I've got a table that consists of maybe 10k to 100k rows and that i need different sets as high as one or two 1000 rows, but frequently enough much less. I would like these queries to become as quickly as possible and I must know which approach is usually wiser:

  1. Always query for precisely the rows I want having a WHERE clause that's different constantly.
  2. Load the entire table right into a cache in memory within my application and check there, syncing the cache regularly
  3. Always query the entire table (without WHERE clause), allow the SQL server handle the cache (it certainly is exactly the same query therefore it can cache the end result) and filter the output when needed

Let me be agnostic of the specific DB engine for the time being.

with 10K to 100K rows, # 1 may be the obvious champion in my experience. Whether it was <1K I would say ensure that it stays cached within the application, however with this many rows, allow the DB do what it really was created to complete. Using the proper indexes, # 1 will be the best choice.

Should you be tugging exactly the same group of data again and again every time then caching the outcomes may well be a better wager too, however when you will possess a different where constantly, it might be better to allow the DB take proper care of it.

Like I stated though, just make certain you index well on all of the appropriate fields.

Appears in my experience that the system which was designed for rapid searching, slicing, and dicing of knowledge will probably be much faster in internet marketing compared to average developers' code. However, some factors you don't mention range from the location or potential location from the database server with regards to the applying - coming back large data sets over reduced systems would likely tip the scales in support of the "snap it up all and check in your area" option. I believe that, within the 'general' situation, I'd recommend querying just for what you would like, but that in special conditions, other available choices might be better.

I firmly believe option 1 ought to be preferred within an initial situation. Whenever you encounter performance problems, you are able to look how you can optimize it using caching. (Pre optimisation may be the cause of all evil, Dijkstra once stated).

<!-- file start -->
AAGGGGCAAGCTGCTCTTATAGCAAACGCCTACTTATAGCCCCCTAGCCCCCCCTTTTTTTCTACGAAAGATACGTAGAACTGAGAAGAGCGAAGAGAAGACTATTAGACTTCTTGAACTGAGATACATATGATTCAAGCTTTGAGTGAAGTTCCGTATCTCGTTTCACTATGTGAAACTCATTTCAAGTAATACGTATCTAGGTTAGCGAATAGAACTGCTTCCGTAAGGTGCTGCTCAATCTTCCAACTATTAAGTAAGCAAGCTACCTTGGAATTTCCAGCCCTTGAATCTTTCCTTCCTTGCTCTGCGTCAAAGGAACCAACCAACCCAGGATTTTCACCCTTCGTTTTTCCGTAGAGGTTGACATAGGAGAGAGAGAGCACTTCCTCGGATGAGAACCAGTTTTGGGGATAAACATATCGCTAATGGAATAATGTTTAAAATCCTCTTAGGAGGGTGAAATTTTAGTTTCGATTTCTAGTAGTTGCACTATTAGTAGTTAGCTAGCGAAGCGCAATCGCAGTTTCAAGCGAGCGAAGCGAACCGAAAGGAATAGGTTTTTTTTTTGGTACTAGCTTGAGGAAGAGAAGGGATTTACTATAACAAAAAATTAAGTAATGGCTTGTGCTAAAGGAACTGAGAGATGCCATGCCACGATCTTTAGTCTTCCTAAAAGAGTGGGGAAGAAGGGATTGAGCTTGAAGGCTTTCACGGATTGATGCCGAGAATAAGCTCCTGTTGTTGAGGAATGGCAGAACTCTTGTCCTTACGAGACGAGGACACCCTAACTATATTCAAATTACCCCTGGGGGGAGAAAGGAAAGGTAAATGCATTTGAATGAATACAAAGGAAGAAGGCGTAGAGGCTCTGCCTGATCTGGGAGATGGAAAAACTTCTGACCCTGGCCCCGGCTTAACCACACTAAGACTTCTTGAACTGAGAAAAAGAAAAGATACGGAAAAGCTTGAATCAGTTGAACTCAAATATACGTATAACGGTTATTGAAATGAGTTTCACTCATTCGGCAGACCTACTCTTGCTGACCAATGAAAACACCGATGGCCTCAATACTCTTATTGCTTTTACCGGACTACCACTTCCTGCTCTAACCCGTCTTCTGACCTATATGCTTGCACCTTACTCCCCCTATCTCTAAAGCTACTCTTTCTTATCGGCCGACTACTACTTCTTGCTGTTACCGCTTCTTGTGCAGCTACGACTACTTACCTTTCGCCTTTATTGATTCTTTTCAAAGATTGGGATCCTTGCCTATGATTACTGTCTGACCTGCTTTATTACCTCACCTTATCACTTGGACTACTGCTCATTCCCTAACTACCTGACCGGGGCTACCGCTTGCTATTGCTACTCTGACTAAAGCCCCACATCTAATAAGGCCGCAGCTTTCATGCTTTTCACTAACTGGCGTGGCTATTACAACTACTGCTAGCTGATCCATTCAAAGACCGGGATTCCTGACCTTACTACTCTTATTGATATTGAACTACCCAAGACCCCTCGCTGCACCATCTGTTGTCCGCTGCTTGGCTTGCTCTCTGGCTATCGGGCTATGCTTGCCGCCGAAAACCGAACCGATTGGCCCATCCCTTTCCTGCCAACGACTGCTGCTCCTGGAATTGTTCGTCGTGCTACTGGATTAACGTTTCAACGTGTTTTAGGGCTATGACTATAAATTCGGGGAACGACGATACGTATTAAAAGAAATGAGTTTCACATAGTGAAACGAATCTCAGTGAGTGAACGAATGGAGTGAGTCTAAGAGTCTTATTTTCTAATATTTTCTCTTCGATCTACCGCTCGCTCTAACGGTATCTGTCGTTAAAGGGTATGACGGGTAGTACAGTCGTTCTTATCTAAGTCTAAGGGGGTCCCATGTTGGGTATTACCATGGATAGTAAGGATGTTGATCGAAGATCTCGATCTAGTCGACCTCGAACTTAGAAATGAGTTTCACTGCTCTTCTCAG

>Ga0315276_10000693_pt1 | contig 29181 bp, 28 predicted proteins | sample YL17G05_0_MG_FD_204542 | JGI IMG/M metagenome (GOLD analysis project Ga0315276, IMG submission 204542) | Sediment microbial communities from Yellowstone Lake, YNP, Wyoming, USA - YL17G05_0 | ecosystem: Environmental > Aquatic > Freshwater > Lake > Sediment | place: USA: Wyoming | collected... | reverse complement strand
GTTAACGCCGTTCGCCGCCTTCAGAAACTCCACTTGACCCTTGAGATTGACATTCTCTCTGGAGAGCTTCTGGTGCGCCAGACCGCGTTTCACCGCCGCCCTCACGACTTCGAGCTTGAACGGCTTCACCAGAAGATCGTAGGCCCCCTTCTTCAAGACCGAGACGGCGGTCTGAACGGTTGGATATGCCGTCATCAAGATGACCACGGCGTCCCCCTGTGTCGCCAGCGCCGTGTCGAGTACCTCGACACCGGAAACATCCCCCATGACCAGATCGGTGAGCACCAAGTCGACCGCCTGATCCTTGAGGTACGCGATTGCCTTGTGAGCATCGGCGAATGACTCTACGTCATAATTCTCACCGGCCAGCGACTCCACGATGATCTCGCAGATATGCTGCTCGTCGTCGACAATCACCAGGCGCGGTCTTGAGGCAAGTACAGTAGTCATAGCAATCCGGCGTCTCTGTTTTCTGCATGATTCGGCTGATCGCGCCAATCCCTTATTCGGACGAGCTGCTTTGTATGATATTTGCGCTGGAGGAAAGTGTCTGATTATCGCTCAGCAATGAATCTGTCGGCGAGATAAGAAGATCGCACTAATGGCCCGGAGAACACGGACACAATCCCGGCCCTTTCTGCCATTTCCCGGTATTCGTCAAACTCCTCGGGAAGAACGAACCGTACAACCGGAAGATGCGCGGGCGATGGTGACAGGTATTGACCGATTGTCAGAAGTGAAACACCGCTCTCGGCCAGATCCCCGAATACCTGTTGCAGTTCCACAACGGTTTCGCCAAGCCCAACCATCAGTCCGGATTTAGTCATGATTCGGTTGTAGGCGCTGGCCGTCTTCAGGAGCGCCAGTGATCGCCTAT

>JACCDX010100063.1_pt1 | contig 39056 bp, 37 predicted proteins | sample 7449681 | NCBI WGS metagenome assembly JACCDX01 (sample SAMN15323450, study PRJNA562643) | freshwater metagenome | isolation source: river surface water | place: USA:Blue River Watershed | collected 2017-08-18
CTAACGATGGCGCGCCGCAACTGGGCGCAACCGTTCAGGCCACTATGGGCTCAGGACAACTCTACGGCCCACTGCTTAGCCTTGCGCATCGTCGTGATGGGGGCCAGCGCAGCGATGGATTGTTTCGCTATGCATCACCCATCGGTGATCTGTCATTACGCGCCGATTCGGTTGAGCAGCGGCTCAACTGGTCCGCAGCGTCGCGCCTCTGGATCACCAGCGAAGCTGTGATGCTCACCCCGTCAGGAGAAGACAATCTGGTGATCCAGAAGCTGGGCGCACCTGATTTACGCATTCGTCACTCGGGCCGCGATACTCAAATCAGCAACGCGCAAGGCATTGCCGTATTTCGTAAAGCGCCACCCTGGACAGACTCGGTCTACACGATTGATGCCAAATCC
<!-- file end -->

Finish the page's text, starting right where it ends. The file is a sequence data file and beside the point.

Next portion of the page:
Also, keep in mind that should you choose option 3, you will be delivering the entire table-contents within the network too. This comes with an effect on performance .

In my opinion it is advisable to query for what you would like and allow the database determine the easiest method to get it done. You can even examine the query plan to ascertain if you've any bottlenecks that may be assisted by indexes too.

To begin with, let's dismiss #2. Searching tables is data servers reason behind existence, and they'll probably perform a better job from it than any random search you prepare up.

For #3, you simply say 'filter the output when neededInch without having to say where that filter is been done. Whether it's within the application code as with #2, than, just like #2, than you will find the same issue as #2.

Databases were produced particularly additional exact problem. They're excellent in internet marketing. Allow them to get it done.

The only reason to make use of anything apart from option 1 is that if the WHERE clause is huge (i.e. in case your WHERE clause identifies each row individually, e.g. WHERE id = 3 or id = 4 or id = 32 or ...).

Is other things altering your computer data? The purpose about letting the SQL engine brilliantly slice and dice is a great one. But it might be surprising should you be using a database and don't potentially have of "another person" altering the information. If changes can be created elsewhere, you wish to re-query frequently.